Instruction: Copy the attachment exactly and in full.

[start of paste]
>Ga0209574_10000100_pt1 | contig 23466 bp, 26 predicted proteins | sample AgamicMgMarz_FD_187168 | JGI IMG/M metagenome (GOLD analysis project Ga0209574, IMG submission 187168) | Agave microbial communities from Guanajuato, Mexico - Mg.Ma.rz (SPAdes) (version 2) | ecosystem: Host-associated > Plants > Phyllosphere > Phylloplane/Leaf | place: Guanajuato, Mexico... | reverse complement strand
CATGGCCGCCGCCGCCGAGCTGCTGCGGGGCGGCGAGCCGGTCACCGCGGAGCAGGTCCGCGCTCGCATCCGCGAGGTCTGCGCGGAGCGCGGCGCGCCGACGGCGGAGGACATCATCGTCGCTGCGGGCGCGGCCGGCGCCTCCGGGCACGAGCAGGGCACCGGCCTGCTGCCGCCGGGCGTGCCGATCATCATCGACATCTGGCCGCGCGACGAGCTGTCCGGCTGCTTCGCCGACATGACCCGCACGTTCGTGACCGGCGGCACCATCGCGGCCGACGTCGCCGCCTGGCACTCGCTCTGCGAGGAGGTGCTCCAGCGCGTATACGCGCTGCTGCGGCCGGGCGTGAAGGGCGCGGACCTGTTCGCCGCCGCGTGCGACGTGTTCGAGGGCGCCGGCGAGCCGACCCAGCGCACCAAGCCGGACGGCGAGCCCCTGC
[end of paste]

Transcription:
>Ga0209574_10000100_pt1 | contig 23466 bp, 26 predicted proteins | sample AgamicMgMarz_FD_187168 | JGI IMG/M metagenome (GOLD analysis project Ga0209574, IMG submission 187168) | Agave microbial communities from Guanajuato, Mexico - Mg.Ma.rz (SPAdes) (version 2) | ecosystem: Host-associated > Plants > Phyllosphere > Phylloplane/Leaf | place: Guanajuato, Mexico... | reverse complement strand
CATGGCCGCCGCCGCCGAGCTGCTGCGGGGCGGCGAGCCGGTCACCGCGGAGCAGGTCCGCGCTCGCATCCGCGAGGTCTGCGCGGAGCGCGGCGCGCCGACGGCGGAGGACATCATCGTCGCTGCGGGCGCGGCCGGCGCCTCCGGGCACGAGCAGGGCACCGGCCTGCTGCCGCCGGGCGTGCCGATCATCATCGACATCTGGCCGCGCGACGAGCTGTCCGGCTGCTTCGCCGACATGACCCGCACGTTCGTGACCGGCGGCACCATCGCGGCCGACGTCGCCGCCTGGCACTCGCTCTGCGAGGAGGTGCTCCAGCGCGTATACGCGCTGCTGCGGCCGGGCGTGAAGGGCGCGGACCTGTTCGCCGCCGCGTGCGACGTGTTCGAGGGCGCCGGCGAGCCGACCCAGCGCACCAAGCCGGACGGCGAGCCCCTGC